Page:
Bruce Hall, associate professor of African and African-American studies at Duke University, gave a lecture Wednesday night in Lakeside Meeting Room 213 titled “Vernacular Media and Muslim Ethics in Northern Mali.”
As Hall spoke in front of 20 Elon University students and faculty, he focused the vernacular element of his lecture on the Western Songhai language, a dying tongue isolated to Northern Mali and parts of neighboring nations.
“It’s sometimes known as Songhai for short, even though there are a number of Songhai languages, and Western Songhai is but one,” Hall said. “It’s spoken in Timbuktu, a town in which the streets are literally made of sand. Sand dunes surround the town, and it’s right there on the southern edge of the Sahara Desert.”
Through his linguistic studies in Timbuktu, Hall was able to study the ways in which Western Songhai has lead to a revival in traditional culture and values, particularly those related to the Islamic faith.
Sometimes referred to as “cassette sermons” by academics, Mahamane Tindirmaand countless other Middle Eastern cultural perpetuators record themselves singing and reciting Quran verses and traditional cultural tales for relative mass distribution.
“For anyone that’s ever been to a country in the Middle East or this part of Africa, you’ll know what I’m talking about,” Hall said. “You hear these grainy, staticky recordings playing everywhere, and the words sound almost unintelligible. But they have this affective quality, and people love them.”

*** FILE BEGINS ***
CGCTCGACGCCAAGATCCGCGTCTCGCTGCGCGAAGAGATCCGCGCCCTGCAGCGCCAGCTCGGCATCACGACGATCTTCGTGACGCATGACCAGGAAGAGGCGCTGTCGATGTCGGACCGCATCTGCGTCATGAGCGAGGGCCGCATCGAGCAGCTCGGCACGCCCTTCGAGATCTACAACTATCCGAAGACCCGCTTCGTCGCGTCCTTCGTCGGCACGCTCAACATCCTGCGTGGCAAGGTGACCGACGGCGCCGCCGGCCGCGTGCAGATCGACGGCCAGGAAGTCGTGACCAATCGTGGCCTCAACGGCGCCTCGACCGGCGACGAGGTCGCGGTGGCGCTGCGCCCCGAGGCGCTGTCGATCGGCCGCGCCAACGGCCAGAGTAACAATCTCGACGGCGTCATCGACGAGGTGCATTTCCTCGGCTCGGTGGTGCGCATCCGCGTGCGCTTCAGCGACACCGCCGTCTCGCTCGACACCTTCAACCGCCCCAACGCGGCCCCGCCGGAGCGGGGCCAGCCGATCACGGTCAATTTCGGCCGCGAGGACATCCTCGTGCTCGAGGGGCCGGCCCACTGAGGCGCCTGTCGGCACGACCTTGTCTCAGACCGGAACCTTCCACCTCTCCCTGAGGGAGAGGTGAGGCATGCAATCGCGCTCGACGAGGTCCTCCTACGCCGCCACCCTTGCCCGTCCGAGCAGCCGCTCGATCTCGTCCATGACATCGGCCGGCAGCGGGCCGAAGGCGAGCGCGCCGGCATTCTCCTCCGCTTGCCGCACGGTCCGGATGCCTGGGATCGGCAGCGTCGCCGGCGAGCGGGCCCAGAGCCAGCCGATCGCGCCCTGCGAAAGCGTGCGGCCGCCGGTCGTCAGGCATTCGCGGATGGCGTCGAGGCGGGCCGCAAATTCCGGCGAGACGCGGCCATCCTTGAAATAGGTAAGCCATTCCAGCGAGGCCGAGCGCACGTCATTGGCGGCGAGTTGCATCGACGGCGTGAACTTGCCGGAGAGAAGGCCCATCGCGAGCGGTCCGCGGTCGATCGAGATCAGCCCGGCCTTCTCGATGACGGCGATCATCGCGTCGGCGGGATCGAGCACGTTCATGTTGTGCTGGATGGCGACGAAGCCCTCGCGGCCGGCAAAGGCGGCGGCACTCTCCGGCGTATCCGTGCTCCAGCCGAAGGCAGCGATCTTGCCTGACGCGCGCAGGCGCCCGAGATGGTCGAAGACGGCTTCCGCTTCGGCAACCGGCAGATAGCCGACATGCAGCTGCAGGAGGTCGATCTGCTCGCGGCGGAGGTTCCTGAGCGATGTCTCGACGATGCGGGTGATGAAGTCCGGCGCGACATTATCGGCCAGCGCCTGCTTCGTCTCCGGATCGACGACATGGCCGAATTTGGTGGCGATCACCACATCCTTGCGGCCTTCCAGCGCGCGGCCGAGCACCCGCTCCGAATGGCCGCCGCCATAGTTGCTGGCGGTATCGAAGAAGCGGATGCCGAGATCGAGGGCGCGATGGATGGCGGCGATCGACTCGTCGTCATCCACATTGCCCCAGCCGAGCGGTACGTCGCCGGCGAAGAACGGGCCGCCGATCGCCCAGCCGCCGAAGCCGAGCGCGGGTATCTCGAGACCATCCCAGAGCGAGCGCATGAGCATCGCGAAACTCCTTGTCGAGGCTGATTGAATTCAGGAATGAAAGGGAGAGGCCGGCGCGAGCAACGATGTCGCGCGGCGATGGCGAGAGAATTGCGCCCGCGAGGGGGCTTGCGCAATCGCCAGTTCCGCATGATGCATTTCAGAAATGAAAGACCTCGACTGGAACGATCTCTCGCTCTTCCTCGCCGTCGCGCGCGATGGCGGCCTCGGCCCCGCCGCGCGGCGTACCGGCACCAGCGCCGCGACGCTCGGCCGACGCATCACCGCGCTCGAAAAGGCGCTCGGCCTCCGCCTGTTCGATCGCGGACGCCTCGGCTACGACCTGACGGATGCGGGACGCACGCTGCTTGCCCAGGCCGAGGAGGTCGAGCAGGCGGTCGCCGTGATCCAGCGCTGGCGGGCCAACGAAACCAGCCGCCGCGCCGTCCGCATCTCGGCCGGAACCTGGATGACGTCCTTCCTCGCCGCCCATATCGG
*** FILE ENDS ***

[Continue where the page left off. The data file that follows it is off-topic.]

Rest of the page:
According to Hall, Tindirma, a folk icon in Western Songhai-speaking regions of Northern Mali, is constantly quoted in Timbuktu. Tindirma's use of song, jokes and story in combination with each other make for highly entertaining, nearly “spellbinding” audio recordings.
Because of his talents as a performer, the contents of his tapes are highly digestible and influential. In a world bent on progressive change, Timbuktu is a place that is actually reverting to older ethical values through the influence of tapes like Tindirma’s.
“Tindirma used traditional Islamic and Malian parables in his recordings and teachings, and while they bring up uncomfortable historical nuances of their culture, such as slavery and class hierarchy, people are not offended by their own personal family histories and actually acclimate to the messages of his words," Hall said.